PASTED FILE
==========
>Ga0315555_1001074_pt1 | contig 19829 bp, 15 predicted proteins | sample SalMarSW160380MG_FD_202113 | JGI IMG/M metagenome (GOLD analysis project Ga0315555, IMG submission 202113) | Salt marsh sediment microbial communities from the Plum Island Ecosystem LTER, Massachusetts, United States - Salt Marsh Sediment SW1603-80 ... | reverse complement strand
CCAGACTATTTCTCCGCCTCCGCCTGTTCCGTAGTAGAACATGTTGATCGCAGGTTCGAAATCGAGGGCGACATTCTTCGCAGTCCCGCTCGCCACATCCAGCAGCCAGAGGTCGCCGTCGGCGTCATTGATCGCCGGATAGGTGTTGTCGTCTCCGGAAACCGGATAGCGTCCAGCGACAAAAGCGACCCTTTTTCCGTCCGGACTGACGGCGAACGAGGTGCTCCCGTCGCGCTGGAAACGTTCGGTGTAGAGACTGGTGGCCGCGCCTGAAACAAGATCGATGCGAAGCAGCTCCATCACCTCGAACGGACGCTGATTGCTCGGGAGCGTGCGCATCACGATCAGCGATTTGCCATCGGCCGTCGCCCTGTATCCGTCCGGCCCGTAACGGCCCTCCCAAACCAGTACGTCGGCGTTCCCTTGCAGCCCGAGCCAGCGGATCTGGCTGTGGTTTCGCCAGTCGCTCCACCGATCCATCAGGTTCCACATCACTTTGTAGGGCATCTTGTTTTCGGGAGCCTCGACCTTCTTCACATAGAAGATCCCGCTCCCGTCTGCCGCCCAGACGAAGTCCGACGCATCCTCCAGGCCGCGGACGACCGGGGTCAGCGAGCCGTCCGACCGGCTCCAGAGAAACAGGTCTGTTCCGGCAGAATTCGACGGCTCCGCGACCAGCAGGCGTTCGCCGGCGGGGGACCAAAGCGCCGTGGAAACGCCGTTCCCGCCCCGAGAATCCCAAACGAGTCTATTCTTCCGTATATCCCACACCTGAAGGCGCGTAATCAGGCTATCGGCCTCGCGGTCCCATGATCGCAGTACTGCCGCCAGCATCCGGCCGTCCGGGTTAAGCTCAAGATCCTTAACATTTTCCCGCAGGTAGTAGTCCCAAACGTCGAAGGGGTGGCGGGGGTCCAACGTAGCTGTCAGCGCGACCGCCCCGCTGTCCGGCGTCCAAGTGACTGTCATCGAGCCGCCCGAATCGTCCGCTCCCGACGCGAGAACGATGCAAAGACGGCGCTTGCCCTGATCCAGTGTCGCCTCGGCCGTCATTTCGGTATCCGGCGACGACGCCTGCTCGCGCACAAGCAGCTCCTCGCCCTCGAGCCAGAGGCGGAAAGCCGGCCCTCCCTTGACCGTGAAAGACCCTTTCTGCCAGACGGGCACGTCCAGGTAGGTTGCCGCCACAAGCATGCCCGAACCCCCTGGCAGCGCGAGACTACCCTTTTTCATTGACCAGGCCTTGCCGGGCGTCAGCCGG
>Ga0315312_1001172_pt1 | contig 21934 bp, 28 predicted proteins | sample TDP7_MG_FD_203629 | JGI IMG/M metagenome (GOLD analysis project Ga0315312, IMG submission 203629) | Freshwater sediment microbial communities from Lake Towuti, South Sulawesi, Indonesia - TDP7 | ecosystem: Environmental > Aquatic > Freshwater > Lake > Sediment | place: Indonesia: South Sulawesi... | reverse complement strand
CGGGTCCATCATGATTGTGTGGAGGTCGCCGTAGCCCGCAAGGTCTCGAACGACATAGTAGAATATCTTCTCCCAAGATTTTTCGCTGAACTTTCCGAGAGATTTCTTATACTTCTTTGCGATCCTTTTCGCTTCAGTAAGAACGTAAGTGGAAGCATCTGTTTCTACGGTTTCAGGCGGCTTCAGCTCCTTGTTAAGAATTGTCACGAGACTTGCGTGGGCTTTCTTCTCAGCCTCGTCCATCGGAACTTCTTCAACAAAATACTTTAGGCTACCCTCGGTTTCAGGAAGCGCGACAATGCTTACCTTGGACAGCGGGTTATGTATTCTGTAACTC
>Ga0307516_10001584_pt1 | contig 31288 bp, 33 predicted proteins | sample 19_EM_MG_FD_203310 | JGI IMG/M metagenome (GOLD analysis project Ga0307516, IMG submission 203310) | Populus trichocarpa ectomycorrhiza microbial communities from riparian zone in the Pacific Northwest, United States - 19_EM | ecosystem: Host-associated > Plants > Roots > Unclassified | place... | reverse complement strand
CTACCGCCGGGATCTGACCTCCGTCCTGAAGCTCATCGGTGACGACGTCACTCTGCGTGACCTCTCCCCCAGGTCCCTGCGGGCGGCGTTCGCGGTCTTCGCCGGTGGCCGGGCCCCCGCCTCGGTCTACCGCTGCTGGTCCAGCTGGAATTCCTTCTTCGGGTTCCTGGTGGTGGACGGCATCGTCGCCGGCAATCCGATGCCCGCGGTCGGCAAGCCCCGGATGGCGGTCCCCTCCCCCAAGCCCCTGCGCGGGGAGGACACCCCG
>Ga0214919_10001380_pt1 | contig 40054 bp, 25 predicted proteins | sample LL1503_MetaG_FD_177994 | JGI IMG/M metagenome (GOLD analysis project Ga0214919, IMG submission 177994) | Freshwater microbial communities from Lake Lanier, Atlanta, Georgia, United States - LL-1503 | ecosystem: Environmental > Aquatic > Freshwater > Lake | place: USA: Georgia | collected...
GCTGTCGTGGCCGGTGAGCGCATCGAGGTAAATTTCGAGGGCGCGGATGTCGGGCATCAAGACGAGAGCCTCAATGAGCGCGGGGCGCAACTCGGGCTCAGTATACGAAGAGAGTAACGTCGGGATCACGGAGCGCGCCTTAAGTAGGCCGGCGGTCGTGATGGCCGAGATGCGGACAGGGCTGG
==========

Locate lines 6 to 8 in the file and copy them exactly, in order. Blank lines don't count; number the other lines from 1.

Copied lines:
CTACCGCCGGGATCTGACCTCCGTCCTGAAGCTCATCGGTGACGACGTCACTCTGCGTGACCTCTCCCCCAGGTCCCTGCGGGCGGCGTTCGCGGTCTTCGCCGGTGGCCGGGCCCCCGCCTCGGTCTACCGCTGCTGGTCCAGCTGGAATTCCTTCTTCGGGTTCCTGGTGGTGGACGGCATCGTCGCCGGCAATCCGATGCCCGCGGTCGGCAAGCCCCGGATGGCGGTCCCCTCCCCCAAGCCCCTGCGCGGGGAGGACACCCCG
>Ga0214919_10001380_pt1 | contig 40054 bp, 25 predicted proteins | sample LL1503_MetaG_FD_177994 | JGI IMG/M metagenome (GOLD analysis project Ga0214919, IMG submission 177994) | Freshwater microbial communities from Lake Lanier, Atlanta, Georgia, United States - LL-1503 | ecosystem: Environmental > Aquatic > Freshwater > Lake | place: USA: Georgia | collected...
GCTGTCGTGGCCGGTGAGCGCATCGAGGTAAATTTCGAGGGCGCGGATGTCGGGCATCAAGACGAGAGCCTCAATGAGCGCGGGGCGCAACTCGGGCTCAGTATACGAAGAGAGTAACGTCGGGATCACGGAGCGCGCCTTAAGTAGGCCGGCGGTCGTGATGGCCGAGATGCGGACAGGGCTGG